Mission 2017 Supplemental: Why We Do What We Do


I thought I’d take a pause midway through the week to write about the “Why” behind this mission trip. After all, we got underway with a pretty sparse post and here we are, halfway in without much context, save for those who are here and/or who have sent loved ones. And with that, let’s take a moment to explore why we’re here and why we’re doing what we’re doing in Washington, D.C. and Steubenville, Ohio.
Rev. Lyndy Zabel is the Director of Missional Impact for the Minnesota Annual Conference of the United Methodist Church. Through his office, he helps steer the Conference’s connections with outreach ministries and partnerships across the nation and the world. Through a Conference grant, Pastor Lyndy hoped to revive an old Conference tradition of bringing young people out east for a taste of faith meets politics. When I found out this trip to Washington, D.C. would happen during the same week that Hennepin Avenue United Methodist Church traditionally goes on a mission trip, I spoke with my team about the possibility, and here we are. It’s a Conference-wide trip with teens and adults from at least six churches coming together.
This mission trip has three distinct mission fields: justice, compassion, and community. Here’s the context that participants and their families received before departure:

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Mission 2017 Day 4, Part 1: The Poetry of Community

Let’s wrap up Day 4 with a few poems and a walk – and bike ride – around the National Mall. Justice with Enjambment Our seminar concluded with a poetry workshop led by R. Kayeen Thomas. Yes, you read that right, Dear Reader, a poetry workshop. To wrap up our time together, this Washington, D.C. … Read more Mission 2017 Day 4, Part 1: The Poetry of Community

Mission 2017 Day 4, Part 1: The Poetry of Repentance

On our last full day in Washington, D.C., we explored anti-racism attitude and tactics, considered ideas of equity, wrote poems, and split into groups on the National Mall for a night of fun. Like yesterday’s update, today was chock-full and will need to come in two parts. So here is Day 4, Part 1: The … Read more Mission 2017 Day 4, Part 1: The Poetry of Repentance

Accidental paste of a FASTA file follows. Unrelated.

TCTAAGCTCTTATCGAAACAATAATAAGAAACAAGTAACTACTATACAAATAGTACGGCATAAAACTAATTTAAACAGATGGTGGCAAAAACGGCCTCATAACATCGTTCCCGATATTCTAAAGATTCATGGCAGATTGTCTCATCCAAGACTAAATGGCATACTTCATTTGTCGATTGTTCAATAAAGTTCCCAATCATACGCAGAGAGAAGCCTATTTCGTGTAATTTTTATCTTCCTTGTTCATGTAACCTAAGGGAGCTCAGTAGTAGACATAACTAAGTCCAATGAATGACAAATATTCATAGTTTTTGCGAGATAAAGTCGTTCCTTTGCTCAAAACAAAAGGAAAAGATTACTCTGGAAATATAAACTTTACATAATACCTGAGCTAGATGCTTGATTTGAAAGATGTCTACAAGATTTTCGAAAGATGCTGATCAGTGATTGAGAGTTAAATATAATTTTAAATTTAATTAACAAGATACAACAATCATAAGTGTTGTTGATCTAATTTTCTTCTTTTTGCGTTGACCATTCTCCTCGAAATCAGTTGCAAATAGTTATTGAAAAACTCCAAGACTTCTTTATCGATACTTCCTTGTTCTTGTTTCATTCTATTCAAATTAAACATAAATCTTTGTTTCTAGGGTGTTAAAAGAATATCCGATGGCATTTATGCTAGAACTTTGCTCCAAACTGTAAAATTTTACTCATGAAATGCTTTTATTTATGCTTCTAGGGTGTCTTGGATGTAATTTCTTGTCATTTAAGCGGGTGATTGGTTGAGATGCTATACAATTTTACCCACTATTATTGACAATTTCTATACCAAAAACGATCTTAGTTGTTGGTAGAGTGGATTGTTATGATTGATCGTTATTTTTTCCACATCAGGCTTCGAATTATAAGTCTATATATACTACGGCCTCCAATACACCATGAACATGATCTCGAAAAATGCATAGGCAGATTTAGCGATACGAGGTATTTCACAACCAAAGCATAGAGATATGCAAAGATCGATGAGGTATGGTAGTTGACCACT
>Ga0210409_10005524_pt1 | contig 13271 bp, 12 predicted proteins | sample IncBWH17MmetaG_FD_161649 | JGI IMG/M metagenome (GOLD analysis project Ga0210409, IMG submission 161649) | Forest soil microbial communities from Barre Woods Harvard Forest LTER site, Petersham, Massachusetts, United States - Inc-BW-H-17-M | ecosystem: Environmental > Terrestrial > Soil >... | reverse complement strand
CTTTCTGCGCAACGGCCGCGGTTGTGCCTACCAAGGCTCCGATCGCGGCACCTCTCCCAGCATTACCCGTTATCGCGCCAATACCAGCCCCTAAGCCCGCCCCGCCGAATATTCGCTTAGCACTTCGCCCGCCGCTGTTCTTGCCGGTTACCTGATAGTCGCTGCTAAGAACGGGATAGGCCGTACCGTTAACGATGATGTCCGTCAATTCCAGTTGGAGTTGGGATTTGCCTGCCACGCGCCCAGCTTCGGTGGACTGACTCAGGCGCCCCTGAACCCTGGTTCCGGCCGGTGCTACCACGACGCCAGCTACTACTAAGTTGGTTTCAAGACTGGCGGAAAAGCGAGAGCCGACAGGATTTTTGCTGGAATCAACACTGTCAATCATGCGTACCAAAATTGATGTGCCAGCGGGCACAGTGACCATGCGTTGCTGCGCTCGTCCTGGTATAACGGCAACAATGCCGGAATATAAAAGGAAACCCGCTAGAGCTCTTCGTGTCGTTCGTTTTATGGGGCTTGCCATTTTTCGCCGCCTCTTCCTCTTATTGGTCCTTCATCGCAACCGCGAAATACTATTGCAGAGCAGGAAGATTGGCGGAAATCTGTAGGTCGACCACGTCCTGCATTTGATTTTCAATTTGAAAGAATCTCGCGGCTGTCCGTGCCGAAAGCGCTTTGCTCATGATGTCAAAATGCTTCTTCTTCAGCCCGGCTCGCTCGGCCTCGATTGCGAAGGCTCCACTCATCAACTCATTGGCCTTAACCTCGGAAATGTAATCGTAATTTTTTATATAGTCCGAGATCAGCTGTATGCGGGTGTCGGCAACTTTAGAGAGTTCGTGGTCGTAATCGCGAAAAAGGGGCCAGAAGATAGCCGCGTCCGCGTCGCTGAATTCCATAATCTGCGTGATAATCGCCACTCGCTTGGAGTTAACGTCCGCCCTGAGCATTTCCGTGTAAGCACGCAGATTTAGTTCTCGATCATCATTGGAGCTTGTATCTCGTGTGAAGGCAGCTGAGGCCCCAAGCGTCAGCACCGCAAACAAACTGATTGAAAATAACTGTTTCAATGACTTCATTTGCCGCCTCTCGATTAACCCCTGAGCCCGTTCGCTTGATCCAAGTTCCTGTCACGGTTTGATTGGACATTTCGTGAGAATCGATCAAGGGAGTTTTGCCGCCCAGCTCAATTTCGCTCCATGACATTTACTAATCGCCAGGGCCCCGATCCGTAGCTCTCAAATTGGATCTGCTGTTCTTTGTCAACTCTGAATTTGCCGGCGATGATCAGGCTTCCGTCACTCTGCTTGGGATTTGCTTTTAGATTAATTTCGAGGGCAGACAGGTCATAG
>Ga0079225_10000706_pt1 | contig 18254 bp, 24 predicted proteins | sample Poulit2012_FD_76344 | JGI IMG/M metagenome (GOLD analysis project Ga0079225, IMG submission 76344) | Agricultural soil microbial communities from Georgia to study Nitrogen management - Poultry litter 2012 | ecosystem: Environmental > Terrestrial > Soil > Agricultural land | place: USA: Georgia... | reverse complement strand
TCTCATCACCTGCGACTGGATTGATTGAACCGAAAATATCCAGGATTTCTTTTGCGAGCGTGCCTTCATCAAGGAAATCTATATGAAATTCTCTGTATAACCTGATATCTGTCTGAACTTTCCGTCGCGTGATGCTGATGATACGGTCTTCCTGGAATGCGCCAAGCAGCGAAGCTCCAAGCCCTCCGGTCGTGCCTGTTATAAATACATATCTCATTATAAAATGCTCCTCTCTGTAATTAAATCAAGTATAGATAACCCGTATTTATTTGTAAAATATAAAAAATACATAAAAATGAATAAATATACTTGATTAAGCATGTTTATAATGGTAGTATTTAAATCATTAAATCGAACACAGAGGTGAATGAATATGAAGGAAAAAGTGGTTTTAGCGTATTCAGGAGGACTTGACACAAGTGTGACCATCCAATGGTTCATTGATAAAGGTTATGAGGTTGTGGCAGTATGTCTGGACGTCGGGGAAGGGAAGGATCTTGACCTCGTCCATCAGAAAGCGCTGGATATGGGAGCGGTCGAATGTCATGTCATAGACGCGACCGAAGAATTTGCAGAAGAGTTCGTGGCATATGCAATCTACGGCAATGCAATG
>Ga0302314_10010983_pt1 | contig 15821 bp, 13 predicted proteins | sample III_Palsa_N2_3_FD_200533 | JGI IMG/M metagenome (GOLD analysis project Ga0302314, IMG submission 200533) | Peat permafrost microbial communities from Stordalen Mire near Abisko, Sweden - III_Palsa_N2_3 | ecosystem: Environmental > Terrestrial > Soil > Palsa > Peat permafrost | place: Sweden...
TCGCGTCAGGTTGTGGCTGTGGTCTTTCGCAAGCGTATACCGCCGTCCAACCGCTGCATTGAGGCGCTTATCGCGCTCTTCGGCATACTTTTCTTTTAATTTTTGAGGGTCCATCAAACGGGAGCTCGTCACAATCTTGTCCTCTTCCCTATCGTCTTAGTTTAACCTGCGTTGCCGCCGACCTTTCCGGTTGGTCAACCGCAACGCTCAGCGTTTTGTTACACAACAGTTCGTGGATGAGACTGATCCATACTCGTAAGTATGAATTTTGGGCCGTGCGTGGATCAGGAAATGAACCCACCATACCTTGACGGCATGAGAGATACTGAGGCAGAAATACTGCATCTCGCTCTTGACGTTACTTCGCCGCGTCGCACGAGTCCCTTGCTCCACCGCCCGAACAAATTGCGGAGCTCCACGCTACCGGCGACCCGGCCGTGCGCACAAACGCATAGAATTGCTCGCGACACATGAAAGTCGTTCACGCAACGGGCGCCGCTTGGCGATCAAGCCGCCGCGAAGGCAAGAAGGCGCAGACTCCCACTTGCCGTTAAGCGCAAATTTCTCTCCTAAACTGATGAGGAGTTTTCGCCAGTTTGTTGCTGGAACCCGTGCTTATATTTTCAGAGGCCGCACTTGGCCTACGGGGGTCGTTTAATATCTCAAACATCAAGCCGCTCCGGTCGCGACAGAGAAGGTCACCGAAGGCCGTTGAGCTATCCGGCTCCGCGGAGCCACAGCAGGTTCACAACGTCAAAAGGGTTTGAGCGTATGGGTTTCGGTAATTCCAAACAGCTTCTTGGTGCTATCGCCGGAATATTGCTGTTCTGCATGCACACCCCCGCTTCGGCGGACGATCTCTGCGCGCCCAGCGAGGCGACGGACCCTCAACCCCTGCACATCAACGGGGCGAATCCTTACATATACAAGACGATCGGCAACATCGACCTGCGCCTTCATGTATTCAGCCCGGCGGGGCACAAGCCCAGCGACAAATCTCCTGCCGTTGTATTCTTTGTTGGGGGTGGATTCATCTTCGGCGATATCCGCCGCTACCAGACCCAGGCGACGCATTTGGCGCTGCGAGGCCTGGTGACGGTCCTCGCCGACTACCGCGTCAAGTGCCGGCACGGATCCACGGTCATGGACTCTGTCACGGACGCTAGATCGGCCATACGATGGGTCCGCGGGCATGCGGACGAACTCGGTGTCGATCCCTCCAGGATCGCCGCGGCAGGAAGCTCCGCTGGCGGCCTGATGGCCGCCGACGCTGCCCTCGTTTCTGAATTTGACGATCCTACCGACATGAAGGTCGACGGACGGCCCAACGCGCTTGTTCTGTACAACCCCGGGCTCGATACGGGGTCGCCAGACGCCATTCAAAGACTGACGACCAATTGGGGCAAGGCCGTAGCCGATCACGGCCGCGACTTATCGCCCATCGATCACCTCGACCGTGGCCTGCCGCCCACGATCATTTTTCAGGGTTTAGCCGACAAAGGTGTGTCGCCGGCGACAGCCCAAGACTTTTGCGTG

Mission 2017 Day 3, Part 2: The American Art of Militarism

Day Three continued with a story about running for your life, story in the form of many mediums of art, and a story of how to balance faith, power, and allegiance. In other words, a refugee, an artist, and a chaplain walk into a bar…
“What did I do to deserve this?”
Our final speaker for our first day of seminars at the United Methodist Building was a young man named Engoma Fataki, an immigrant from the Democratic Republic of Congo who has spent a majority of his life living in various refugee camps. For those keeping track at home, Engoma first entered a refugee camp at age 5. He’s 19 now. Engoma is working with GBCS as a student in the Ethnic Young Adult Intern Cohort, a ministry designed for young people to explore their faith while they work with an organization focused on social justice. What we heard today was his personal witness.
In his story, there are many tents, many pieces of trash, and not much else. That’s the

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Mission 2017 Day 3, Part 1: The American Art of Migration

It was a packed first full day in Washington, D.C., Dear Reader, so packed today’s post comes in two parts. In Part 1, you’ll learn about our first seminars, guest speakers, and impromptu worship services. In Part 2, you’ll hear about our trip to an art gallery and our conversation with a chaplain. But for now, let’s start with a little something called The Social Principles…
“Social” Before “Social Media”
United Methodists have long taken a stand on issues impacting real people around the world. Through our Book of Discipline, we lay out all the rules and policies for our denomination: how we organize our structure (polity), what parameters there are for ordination (plenty), and there’s a place for taking a stand on justice (policy). That place is the Social Principles, a series of statements the UMC has made over the years addressing topics from war to hunger, from human rights to agriculture, from media violence to racism. Each statement names the challenge to society and goes on to offer a denominational opinion or position.
Now, not every United Methodist agrees with every word of the Social Principles. But that’s not the point. Rather, this is a series of statements we point to as a means of saying that, by and large, our church stands for these sorts of ways of God’s loving justice to enter the world and we believe it is in these particular ways. These statements belong to the church, so much like a creed, we can trust that at any given point, there are people in the church who believe in them and will go to bat for them. It’s the most malleable piece of the Discipline we have (it’s also the least binding) and if ever there was a “living document” portion to how we come together this is

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